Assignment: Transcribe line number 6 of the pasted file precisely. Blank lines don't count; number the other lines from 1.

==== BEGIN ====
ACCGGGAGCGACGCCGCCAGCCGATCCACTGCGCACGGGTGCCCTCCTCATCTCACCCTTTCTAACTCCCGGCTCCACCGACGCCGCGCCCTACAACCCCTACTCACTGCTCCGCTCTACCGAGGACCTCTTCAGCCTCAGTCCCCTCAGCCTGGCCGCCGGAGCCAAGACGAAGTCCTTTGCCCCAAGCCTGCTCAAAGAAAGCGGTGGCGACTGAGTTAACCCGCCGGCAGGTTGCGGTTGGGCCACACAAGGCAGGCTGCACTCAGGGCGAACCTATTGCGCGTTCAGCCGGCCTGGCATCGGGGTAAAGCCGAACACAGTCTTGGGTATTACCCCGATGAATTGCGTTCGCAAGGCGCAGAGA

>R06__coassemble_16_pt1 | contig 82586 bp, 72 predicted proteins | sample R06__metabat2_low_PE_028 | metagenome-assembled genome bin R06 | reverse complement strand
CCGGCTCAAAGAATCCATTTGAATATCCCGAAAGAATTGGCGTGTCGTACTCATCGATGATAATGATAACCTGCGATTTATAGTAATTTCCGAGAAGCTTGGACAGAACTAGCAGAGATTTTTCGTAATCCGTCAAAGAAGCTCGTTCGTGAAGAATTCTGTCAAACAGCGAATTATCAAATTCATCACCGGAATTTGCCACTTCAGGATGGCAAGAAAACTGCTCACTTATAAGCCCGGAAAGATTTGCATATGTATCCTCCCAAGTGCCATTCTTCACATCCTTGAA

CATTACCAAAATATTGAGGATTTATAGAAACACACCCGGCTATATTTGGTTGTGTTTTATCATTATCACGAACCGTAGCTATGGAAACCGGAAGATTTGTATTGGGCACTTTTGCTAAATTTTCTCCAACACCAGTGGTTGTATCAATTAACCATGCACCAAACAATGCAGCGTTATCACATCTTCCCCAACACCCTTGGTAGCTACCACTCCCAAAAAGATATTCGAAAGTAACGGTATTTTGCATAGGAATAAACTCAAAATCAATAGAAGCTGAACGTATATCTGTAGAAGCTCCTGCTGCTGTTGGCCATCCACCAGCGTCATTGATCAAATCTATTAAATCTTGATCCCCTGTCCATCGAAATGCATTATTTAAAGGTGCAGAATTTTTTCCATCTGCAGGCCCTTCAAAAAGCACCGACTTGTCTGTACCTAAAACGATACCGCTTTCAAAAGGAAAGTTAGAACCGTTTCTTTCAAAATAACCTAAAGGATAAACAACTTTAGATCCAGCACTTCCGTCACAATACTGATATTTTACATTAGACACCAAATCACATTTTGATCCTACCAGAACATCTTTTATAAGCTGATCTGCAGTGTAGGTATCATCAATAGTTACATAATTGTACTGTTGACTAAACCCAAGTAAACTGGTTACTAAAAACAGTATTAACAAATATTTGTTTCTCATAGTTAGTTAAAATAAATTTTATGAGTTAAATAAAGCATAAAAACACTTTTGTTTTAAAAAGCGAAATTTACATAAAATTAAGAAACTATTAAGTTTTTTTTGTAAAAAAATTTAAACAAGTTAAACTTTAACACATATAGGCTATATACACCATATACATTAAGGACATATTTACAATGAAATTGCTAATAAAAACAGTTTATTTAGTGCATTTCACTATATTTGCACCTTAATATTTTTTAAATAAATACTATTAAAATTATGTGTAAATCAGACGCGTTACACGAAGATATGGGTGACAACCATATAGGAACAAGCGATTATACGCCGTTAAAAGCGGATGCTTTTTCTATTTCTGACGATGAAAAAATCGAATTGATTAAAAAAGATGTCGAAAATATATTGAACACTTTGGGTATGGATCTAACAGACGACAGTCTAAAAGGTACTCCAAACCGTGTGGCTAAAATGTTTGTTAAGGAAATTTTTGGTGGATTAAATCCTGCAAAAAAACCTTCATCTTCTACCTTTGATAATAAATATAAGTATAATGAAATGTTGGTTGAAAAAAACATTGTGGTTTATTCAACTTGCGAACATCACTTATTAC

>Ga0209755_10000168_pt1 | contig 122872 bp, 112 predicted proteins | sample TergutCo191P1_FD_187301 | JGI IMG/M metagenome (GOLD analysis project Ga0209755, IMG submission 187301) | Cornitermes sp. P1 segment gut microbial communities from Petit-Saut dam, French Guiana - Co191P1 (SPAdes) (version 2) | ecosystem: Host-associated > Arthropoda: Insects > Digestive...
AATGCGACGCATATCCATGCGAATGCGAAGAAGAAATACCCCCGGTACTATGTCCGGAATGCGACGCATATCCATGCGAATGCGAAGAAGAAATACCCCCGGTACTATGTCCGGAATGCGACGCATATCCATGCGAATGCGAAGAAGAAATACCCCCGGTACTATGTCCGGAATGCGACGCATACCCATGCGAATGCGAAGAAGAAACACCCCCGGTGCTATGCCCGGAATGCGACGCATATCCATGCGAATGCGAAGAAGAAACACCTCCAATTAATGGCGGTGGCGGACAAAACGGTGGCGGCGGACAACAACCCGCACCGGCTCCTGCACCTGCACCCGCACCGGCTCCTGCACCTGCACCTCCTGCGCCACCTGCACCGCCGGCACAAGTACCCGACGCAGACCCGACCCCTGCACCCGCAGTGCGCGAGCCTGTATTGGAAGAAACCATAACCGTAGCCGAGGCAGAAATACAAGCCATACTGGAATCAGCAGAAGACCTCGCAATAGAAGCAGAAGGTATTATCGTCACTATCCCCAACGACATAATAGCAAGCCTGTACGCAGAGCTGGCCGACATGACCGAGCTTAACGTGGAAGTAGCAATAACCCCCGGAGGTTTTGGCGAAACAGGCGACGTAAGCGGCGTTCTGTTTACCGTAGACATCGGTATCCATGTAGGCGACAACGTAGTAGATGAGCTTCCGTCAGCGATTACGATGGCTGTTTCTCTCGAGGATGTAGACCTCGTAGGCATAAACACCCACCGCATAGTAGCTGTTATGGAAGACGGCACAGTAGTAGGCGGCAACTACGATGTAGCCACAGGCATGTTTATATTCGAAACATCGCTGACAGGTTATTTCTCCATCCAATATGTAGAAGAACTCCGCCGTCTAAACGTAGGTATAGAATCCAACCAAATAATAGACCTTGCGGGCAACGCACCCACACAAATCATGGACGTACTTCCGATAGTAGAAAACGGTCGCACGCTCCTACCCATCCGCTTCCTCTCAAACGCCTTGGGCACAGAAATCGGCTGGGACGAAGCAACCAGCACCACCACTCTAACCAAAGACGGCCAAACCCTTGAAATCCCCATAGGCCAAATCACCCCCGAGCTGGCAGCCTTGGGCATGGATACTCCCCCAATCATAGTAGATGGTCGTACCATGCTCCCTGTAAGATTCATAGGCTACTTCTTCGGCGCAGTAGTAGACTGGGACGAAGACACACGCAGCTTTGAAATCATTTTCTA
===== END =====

AATGCGACGCATATCCATGCGAATGCGAAGAAGAAATACCCCCGGTACTATGTCCGGAATGCGACGCATATCCATGCGAATGCGAAGAAGAAATACCCCCGGTACTATGTCCGGAATGCGACGCATATCCATGCGAATGCGAAGAAGAAATACCCCCGGTACTATGTCCGGAATGCGACGCATACCCATGCGAATGCGAAGAAGAAACACCCCCGGTGCTATGCCCGGAATGCGACGCATATCCATGCGAATGCGAAGAAGAAACACCTCCAATTAATGGCGGTGGCGGACAAAACGGTGGCGGCGGACAACAACCCGCACCGGCTCCTGCACCTGCACCCGCACCGGCTCCTGCACCTGCACCTCCTGCGCCACCTGCACCGCCGGCACAAGTACCCGACGCAGACCCGACCCCTGCACCCGCAGTGCGCGAGCCTGTATTGGAAGAAACCATAACCGTAGCCGAGGCAGAAATACAAGCCATACTGGAATCAGCAGAAGACCTCGCAATAGAAGCAGAAGGTATTATCGTCACTATCCCCAACGACATAATAGCAAGCCTGTACGCAGAGCTGGCCGACATGACCGAGCTTAACGTGGAAGTAGCAATAACCCCCGGAGGTTTTGGCGAAACAGGCGACGTAAGCGGCGTTCTGTTTACCGTAGACATCGGTATCCATGTAGGCGACAACGTAGTAGATGAGCTTCCGTCAGCGATTACGATGGCTGTTTCTCTCGAGGATGTAGACCTCGTAGGCATAAACACCCACCGCATAGTAGCTGTTATGGAAGACGGCACAGTAGTAGGCGGCAACTACGATGTAGCCACAGGCATGTTTATATTCGAAACATCGCTGACAGGTTATTTCTCCATCCAATATGTAGAAGAACTCCGCCGTCTAAACGTAGGTATAGAATCCAACCAAATAATAGACCTTGCGGGCAACGCACCCACACAAATCATGGACGTACTTCCGATAGTAGAAAACGGTCGCACGCTCCTACCCATCCGCTTCCTCTCAAACGCCTTGGGCACAGAAATCGGCTGGGACGAAGCAACCAGCACCACCACTCTAACCAAAGACGGCCAAACCCTTGAAATCCCCATAGGCCAAATCACCCCCGAGCTGGCAGCCTTGGGCATGGATACTCCCCCAATCATAGTAGATGGTCGTACCATGCTCCCTGTAAGATTCATAGGCTACTTCTTCGGCGCAGTAGTAGACTGGGACGAAGACACACGCAGCTTTGAAATCATTTTCTA